How will our parties cope with the growing generational divide in today's politics?

The rise of insurgent parties shows the growing political importance of the value differences which divide the nation’s old and young.

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These are turbulent times in British politics – support for Ukip has been surging for several years, with record breaking results in local and European elections and a huge by-election win in Clacton, Rochester and Strood. Now the Greens are on the rise as well, overtaking the Liberal Democrats and threatening to add further confusion to the most fragmented and chaotic election in recent British political history. The surge in support for Ukip and the Greens are two very different expressions of the same fundamental shift – the growing political importance of the value differences which divide the nation’s old and young.

The graph below shows how this generational divide plays out across a range of issues. Britain’s young have grown up in a diverse, secular, socially liberal and outward looking society, and their values reflect this. The under 35s are comfortable with diversity, accept high immigration and reject interpretations of Britishness which exclude the foreign born or non-Christian. The young want a Britain at the heart of Europe, supporting the EU, which they would vote for by a two to one margin in a referendum.

(Click chart to enlarge)

Britain’s pensioners are a world apart from their grandchildren on all of these issues. They grew up in a socially homogenous country, where differences in language, dress or religion were rare, and where migrants were people who came from the next county, not the other side of the world. They find the dramatic shifts of the past fifty years unsettling, as the country they knew has transformed into something they struggle to recognise or accept. These older voters still hold to the traditional sense of Britishness, one which does not easily accommodate newcomers from abroad or differences in religion. British pensioners find ethnic and religious difference unsettling and are much more ambivalent about gay rights (though most do support these). British pensioners, who grew up in a Britain which looked to the Commonwealth rather than to Brussels, are profoundly sceptical of the European Union – they want its powers reduced, and if this is not possible, they want to leave.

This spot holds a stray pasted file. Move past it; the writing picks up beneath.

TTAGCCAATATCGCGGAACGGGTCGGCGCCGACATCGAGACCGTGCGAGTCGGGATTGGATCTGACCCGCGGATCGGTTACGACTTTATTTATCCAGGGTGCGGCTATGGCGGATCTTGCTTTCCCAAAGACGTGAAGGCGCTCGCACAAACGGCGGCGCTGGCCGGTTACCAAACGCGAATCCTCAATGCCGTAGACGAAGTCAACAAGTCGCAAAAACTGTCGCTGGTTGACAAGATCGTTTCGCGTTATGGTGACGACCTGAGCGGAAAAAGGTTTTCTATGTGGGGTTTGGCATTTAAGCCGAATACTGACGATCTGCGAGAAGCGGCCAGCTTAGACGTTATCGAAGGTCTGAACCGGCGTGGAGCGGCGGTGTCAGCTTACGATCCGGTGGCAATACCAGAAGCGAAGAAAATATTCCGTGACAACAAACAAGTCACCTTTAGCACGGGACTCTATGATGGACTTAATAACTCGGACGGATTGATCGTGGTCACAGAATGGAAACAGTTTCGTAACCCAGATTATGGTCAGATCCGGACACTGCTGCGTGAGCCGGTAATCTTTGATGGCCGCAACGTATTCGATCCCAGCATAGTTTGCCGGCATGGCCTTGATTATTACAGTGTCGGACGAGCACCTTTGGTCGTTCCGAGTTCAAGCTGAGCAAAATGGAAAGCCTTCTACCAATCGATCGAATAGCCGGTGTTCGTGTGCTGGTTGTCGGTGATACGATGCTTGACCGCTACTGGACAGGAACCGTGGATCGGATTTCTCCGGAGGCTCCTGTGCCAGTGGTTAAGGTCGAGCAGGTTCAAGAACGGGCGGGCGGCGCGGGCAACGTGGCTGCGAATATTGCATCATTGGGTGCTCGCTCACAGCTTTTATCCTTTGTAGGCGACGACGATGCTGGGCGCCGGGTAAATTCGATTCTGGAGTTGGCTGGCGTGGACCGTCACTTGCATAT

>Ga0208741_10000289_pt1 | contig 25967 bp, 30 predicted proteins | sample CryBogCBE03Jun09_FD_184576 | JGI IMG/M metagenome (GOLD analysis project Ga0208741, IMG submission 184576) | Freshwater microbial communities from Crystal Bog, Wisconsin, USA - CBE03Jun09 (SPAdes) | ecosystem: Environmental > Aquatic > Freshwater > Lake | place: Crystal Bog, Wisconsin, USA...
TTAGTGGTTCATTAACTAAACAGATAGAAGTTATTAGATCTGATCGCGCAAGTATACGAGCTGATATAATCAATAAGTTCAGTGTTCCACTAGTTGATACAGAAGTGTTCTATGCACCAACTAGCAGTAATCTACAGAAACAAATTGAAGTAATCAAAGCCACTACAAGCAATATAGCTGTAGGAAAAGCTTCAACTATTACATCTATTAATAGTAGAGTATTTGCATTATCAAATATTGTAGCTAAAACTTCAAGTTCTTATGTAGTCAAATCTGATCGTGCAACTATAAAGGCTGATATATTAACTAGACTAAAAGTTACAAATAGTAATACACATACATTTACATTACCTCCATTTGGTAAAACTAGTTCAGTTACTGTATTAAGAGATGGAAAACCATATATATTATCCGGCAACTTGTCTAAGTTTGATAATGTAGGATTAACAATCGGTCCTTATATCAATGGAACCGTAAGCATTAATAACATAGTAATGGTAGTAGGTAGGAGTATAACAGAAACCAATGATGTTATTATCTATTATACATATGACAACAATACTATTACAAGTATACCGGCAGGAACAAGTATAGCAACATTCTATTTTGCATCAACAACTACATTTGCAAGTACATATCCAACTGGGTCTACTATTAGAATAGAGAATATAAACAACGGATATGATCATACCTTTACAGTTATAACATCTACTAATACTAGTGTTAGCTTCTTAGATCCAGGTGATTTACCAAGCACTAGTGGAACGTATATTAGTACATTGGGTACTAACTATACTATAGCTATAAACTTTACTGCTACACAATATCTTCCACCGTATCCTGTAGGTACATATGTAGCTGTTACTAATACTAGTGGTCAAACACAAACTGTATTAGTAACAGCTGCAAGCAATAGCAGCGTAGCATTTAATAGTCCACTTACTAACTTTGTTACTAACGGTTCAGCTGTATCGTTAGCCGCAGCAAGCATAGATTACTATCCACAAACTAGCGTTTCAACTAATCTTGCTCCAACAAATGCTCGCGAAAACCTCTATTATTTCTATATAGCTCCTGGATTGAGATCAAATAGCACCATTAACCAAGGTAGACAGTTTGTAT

The generational divide has many sources including differences in social and economic experiences growing up, the rapid expansion of higher education, the long running trends towards secularism and social liberalism found in most developed democracies, among others. It also has deep roots – many of these divisions between young and old have been visible in social survey data for decades. But three key changes have mobilised it into the heart of politics.

Firstly, the traditional divides of class and ideology which defined “left” and “right” in Britain have lost the force they once had. Politicians in all the mainstream parties have converged on a consensus on the big issues of free markets and public services, creating space for other arguments to move to the fore. Secondly, arguments over immigration and Europe have persisted for over a decade, eroding voters’ faith in the traditional parties’ solutions to these problems. Thirdly, the mainstream parties themselves are now dominated by younger university graduates who may differ on some elements of the value divide (particularly the EU) but who tend to share the socially liberal, outward looking world view of the rising young.

Ukip have established themselves as a major player in the political system by becoming the voice of the grey end in this value divide. Almost all of Ukip’s positions – from immigration restriction to Euroscepticism, from grammar schools to law and order – reflect the world view of the grey voter. The Greens and, to some extent, the SNP are looking to mobilise the other pole into politics – cosmopolitan, Europhile, pro-immigration, and liberal.

Both mainstream parties have struggled to respond to this new division because both have traditionally built political coalitions across generations. They are now hamstrung in trying to compete with the insurgents, as any appeal to one side of the generational divide risks alienating the other. A full throated Conservative appeal to Ukip voters may bring short-term gain but would be a long-term disaster, alienating the ethnically diverse, cosmopolitan rising electorate who the party must win if it is to have a future fifteen years from now. Similarly, Labour may be tempted to embrace the cosmopolitan young agenda, and see off the Green challenge, but they know doing so could put at risk the many Labour seats, like Heywood and Middleton, where the party relies on greying Old Labour voters for victory.

Dr Robert Ford is Senior Lecturer in Politics in the School of Social Sciences at the University of Manchester, and the co-author of Revolt on the right. This is an article from the latest edition of Bright Blue’s magazine, entitled “From Global Empire to the Global Race: modern Britishness”, out today.

Rob Ford is a professor of politics at the University of Manchester.